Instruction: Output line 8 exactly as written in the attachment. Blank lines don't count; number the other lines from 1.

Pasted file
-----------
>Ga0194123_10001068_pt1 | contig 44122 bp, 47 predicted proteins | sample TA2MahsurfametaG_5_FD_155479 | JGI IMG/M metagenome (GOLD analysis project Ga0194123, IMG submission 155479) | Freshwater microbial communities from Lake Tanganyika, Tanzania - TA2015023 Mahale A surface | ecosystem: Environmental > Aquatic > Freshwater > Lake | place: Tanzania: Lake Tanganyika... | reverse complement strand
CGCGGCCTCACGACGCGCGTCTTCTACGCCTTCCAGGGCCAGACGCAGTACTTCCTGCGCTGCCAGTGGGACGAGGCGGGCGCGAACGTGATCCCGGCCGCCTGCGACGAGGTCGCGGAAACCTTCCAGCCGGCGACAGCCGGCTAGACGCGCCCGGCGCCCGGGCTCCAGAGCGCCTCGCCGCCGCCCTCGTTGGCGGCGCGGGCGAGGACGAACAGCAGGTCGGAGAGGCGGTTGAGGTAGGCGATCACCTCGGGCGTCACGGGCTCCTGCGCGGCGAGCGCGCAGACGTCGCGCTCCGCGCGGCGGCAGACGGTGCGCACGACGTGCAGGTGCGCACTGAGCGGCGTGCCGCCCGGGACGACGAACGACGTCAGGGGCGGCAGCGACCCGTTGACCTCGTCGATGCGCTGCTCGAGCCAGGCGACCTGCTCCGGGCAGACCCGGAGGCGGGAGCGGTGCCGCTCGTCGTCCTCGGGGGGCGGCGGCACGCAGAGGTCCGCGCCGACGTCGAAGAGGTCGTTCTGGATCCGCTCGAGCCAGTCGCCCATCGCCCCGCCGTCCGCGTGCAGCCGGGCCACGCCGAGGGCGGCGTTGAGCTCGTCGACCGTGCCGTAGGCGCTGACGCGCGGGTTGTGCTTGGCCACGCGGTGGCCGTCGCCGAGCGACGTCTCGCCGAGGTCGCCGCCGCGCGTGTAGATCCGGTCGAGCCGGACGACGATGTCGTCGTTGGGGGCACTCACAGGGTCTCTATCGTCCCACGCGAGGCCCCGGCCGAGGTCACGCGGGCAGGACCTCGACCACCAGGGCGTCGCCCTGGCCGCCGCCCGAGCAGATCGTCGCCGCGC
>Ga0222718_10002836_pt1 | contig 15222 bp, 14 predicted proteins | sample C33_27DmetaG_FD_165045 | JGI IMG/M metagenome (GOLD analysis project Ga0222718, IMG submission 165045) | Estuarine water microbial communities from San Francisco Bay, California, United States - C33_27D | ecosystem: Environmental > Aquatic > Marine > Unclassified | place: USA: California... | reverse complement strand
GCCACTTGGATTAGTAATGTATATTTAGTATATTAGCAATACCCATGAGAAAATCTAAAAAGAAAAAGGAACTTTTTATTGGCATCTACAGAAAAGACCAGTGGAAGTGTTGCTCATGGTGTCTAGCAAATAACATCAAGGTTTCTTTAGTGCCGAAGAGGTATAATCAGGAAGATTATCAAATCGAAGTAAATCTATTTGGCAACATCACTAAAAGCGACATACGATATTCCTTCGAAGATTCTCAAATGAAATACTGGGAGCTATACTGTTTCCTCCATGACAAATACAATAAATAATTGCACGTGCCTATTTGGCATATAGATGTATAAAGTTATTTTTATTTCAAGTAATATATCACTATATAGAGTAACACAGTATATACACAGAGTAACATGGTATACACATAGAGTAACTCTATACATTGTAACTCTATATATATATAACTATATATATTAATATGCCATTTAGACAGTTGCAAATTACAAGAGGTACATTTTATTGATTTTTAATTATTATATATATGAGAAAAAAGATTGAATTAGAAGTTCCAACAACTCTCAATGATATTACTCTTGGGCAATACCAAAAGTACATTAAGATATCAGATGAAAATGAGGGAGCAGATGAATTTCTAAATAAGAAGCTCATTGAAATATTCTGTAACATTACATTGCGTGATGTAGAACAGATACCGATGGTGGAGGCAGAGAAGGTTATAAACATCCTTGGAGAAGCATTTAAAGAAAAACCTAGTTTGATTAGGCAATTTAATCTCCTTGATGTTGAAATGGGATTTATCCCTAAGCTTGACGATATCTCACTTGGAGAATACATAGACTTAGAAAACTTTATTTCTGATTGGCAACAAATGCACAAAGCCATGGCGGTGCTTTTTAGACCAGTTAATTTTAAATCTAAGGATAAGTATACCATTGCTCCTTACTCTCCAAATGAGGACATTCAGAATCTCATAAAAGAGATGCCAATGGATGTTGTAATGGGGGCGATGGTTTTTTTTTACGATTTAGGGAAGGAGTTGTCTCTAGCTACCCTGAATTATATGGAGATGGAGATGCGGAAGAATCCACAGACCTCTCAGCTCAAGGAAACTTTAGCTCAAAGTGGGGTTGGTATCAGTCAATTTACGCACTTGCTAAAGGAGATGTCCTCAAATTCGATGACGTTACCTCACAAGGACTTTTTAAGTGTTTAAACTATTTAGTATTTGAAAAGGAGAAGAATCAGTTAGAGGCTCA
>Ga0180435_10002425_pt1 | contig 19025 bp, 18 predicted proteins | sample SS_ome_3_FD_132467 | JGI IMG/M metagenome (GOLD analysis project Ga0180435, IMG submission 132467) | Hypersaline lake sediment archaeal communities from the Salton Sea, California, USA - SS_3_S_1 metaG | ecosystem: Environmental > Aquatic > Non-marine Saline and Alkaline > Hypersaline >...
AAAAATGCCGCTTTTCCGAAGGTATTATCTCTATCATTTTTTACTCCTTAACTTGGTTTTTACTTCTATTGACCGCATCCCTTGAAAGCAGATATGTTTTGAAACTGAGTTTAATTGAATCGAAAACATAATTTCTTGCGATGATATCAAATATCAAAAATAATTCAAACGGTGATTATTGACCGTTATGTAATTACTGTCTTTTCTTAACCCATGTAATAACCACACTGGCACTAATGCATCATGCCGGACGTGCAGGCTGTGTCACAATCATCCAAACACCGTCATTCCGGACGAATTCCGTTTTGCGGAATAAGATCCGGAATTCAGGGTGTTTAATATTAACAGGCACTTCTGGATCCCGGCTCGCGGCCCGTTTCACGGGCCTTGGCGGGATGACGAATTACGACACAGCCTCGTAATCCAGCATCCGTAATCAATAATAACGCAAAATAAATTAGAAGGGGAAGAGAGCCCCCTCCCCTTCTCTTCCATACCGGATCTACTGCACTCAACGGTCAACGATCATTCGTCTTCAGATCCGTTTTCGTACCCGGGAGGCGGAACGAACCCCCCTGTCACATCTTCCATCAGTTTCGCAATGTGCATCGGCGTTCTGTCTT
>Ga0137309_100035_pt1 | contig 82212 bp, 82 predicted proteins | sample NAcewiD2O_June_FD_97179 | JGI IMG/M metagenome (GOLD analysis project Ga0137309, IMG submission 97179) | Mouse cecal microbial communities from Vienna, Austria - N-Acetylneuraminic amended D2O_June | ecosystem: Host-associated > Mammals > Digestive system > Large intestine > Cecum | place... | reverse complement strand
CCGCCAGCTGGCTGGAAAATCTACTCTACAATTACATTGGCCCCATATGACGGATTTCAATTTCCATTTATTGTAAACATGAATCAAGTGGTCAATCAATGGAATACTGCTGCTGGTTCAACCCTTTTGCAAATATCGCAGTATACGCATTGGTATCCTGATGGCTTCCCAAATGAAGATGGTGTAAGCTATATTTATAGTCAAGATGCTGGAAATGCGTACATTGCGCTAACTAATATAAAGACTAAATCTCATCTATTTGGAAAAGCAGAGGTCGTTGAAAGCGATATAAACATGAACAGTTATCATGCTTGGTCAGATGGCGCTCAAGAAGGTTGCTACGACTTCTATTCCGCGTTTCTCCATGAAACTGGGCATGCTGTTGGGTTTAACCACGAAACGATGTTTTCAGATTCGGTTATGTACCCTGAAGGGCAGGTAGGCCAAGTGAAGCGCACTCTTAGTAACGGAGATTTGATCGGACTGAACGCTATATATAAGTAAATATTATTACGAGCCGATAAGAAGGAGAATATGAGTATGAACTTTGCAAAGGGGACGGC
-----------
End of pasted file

CCGCCAGCTGGCTGGAAAATCTACTCTACAATTACATTGGCCCCATATGACGGATTTCAATTTCCATTTATTGTAAACATGAATCAAGTGGTCAATCAATGGAATACTGCTGCTGGTTCAACCCTTTTGCAAATATCGCAGTATACGCATTGGTATCCTGATGGCTTCCCAAATGAAGATGGTGTAAGCTATATTTATAGTCAAGATGCTGGAAATGCGTACATTGCGCTAACTAATATAAAGACTAAATCTCATCTATTTGGAAAAGCAGAGGTCGTTGAAAGCGATATAAACATGAACAGTTATCATGCTTGGTCAGATGGCGCTCAAGAAGGTTGCTACGACTTCTATTCCGCGTTTCTCCATGAAACTGGGCATGCTGTTGGGTTTAACCACGAAACGATGTTTTCAGATTCGGTTATGTACCCTGAAGGGCAGGTAGGCCAAGTGAAGCGCACTCTTAGTAACGGAGATTTGATCGGACTGAACGCTATATATAAGTAAATATTATTACGAGCCGATAAGAAGGAGAATATGAGTATGAACTTTGCAAAGGGGACGGC